Vermont is going to get $55 million more in transportation funds than it may have gotten if federal money wasn’t restored for the nation’s transportation restoration and maintenance efforts.
The federal program, Fixing America’s Surface Transportation (the FAST Act) runs for five years, distributing $305 billion to state transportation agencies through 2020. The rescission proposal was to slash it by $7.5 billion, but with that money restored, Vermont gets about $220 million per year.
“This funding represents the primary way in which Vermont funds state transportation projects, and it generally accounts for half the state’s total transportation budget,” a VTrans press release states.
Sen. Patrick Leahy, D-Vt., vice chair of the Senate Appropriations Committee, said he is pleased that the money is back.
“Repealing this rescission is just common sense,” he said. “Vermont, like every state, is in dire need of real infrastructure investments. Cutting states’ abilities to respond to these infrastructure needs by imposing this rescission would be dangerous. I’m pleased that the continuing resolution I helped negotiate included its repeal.”
Gov. Phil Scott also commented on the development, expressing appreciation for Leahy’s work.
“Our highway system is critical to a strong economy and this funding will help us continue to maintain the roads that Vermonters count on daily, and visitors use to travel and enjoy our beautiful state,” he said. “I appreciate our congressional delegation’s support of this important funding.”
Transportation Secretary Joe Flynn said the funding ensures that Vermont can continue with all of its planned construction projects in 2020 “to maintain Vermont’s state and interstate highways for the traveling public.”
According to the American Society of Civil Engineers annual report card for states, in 2019 Vermont received a C grade for its overall infrastructure. Regarding transportation including bridges and roads, Vermont ranked C+.
“On average, approximately 5 percent of bridges are structurally deficient, compared with 9.6 percent in 2012,” the report card states. “The decrease in structurally deficient bridges has been accomplished despite a recent shortfall in funding. However, progress could be slowed or even reversed without a clear and consistent funding mechanism that provides long-term support for bridge infrastructure.”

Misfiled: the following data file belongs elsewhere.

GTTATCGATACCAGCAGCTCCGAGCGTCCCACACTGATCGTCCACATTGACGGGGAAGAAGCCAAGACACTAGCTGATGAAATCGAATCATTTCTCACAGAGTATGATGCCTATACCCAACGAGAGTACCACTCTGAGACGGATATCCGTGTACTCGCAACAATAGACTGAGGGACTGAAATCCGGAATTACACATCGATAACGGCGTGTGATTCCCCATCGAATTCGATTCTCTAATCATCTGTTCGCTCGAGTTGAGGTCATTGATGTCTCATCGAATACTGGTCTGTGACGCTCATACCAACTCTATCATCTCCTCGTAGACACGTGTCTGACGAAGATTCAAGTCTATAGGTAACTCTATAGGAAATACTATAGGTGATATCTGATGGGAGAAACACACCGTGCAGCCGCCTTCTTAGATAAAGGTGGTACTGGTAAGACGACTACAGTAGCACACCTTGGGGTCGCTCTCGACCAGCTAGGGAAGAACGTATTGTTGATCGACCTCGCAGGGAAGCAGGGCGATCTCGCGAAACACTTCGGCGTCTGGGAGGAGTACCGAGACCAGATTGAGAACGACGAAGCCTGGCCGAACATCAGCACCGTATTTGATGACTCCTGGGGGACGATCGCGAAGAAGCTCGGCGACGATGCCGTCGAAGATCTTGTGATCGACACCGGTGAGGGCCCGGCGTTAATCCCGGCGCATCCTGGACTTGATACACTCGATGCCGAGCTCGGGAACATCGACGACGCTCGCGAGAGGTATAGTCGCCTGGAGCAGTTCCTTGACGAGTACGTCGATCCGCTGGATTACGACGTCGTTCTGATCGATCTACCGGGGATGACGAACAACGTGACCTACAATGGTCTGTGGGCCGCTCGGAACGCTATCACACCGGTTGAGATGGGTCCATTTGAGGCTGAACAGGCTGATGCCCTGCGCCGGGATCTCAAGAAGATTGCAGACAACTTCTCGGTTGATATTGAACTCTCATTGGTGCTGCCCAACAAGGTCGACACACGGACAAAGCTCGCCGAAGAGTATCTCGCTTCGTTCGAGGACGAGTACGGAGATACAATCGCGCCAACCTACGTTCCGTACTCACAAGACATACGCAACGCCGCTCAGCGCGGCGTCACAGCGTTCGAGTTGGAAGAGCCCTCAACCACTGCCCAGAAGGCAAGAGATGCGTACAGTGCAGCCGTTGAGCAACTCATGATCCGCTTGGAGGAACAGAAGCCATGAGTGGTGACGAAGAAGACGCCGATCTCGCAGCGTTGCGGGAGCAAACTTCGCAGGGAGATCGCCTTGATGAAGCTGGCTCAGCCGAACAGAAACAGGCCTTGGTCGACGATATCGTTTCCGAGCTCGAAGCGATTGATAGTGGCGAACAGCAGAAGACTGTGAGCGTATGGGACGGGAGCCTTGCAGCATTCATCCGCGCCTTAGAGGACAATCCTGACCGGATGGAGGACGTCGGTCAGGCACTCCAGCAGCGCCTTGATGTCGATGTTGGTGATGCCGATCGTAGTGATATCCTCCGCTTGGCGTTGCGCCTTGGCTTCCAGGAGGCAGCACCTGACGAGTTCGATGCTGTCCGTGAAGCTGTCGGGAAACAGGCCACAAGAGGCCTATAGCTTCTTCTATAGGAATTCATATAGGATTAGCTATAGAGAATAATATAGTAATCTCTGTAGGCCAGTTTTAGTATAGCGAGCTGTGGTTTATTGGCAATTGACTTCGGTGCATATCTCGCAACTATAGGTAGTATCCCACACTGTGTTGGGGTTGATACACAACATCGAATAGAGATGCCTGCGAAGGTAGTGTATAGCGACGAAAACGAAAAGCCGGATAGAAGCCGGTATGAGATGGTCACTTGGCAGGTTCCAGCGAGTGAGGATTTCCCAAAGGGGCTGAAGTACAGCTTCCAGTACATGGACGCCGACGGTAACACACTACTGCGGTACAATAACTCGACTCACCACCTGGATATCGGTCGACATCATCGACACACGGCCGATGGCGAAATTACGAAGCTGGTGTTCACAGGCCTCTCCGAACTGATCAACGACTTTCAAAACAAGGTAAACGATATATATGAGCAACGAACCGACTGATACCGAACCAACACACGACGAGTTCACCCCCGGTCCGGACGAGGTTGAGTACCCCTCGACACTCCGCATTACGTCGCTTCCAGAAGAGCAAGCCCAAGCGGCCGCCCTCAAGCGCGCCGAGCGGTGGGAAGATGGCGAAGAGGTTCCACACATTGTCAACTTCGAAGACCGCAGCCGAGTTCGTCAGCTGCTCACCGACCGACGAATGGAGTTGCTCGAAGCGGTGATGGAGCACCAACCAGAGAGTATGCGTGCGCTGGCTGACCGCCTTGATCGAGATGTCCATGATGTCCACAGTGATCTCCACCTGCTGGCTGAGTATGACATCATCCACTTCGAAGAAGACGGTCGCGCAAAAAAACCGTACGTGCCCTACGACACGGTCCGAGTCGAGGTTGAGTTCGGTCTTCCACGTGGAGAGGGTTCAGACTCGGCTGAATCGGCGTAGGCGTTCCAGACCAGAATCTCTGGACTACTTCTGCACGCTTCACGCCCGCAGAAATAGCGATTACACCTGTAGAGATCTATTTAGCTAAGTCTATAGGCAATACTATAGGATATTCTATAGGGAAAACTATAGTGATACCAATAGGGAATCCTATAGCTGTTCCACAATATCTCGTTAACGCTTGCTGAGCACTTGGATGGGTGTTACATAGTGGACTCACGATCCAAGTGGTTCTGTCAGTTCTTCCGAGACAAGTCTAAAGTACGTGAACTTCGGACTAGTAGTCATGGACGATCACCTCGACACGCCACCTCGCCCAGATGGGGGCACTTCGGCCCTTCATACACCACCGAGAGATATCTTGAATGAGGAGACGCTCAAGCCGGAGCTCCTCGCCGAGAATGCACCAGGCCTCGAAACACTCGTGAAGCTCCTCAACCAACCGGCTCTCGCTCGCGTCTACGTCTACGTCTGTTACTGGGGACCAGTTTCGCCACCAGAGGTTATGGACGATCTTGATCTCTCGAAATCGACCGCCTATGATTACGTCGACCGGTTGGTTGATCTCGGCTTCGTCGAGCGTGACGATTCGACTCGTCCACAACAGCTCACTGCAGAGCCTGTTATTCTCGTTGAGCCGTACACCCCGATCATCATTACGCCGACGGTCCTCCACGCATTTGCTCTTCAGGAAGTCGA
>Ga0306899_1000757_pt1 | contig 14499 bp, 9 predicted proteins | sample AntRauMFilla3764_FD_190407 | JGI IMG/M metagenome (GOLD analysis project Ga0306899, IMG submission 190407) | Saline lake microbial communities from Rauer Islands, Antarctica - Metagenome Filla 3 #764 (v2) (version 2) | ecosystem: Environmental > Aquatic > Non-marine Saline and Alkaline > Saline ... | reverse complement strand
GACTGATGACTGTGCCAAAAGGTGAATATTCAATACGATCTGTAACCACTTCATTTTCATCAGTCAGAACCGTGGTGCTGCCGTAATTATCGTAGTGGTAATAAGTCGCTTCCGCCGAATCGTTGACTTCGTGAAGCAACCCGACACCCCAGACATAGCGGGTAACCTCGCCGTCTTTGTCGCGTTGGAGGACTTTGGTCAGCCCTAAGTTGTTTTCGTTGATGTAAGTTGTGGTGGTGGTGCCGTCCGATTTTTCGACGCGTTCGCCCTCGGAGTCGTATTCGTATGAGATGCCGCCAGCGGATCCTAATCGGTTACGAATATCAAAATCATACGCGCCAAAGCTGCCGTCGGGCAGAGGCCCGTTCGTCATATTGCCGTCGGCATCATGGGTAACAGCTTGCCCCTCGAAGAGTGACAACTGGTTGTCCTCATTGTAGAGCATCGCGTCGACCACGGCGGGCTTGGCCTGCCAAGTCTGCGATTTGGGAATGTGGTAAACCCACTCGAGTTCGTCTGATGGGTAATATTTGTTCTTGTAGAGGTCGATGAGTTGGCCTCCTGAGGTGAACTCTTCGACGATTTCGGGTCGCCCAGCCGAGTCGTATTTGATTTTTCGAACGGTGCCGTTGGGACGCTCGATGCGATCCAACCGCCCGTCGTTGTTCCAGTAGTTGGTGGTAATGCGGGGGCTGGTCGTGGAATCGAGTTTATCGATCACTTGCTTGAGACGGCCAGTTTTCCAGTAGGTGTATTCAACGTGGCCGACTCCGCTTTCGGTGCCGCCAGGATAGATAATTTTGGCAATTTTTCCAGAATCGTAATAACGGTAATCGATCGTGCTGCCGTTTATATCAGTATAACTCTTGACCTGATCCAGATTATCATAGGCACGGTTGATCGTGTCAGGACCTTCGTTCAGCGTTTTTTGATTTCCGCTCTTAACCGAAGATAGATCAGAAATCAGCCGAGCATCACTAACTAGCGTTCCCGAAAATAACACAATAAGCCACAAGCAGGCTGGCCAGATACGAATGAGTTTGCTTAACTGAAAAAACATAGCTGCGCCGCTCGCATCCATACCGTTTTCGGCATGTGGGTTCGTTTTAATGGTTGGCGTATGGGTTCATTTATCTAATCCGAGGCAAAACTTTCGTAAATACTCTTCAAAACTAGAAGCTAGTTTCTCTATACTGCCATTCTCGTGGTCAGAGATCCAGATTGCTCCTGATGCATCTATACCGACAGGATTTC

On roads, the report from the civil engineers said by one measure, “the state currently only has approximately two-thirds of the funding it needs to maintain its assets in a state of good repair,” adding that severe winter storms have proven challenging for regular highway system operations and maintenance.
Sen. Dick Mazza, D-Grand Isle, chair of the Senate Transportation Committee, said the funding is very good news.
“I do know that it’s something we’re really looking forward to,” he told True North. “As Vermonters know, we have tried over the years to upgrade our bridges and do some more paving and help communities.”
He added: “This is a tremendous boost to us. We now can either get further ahead on our projects, and get some badly needed infrastructure improved, because we were worried about … what would happen.”
Vermont spends about $115 million in road paving each year. This latest development might enable the state to boost paving by another $20 million. Mazza said Vermont has a lot of projects “ready to go,” but which haven’t had the necessary funding.
“We were in bad shape, especially on our bridges, and we’ve made a tremendous amount of progress in the last couple of years,” Mazza said. “We are getting ahead of the curve now; we’re where we want to be.”
He said a lot of the money gets directed to helping municipalities who otherwise are limited to local tax revenue.
“We help municipalities on some of their projects,” he said. “If we can balance it out with everybody, we’re all set.”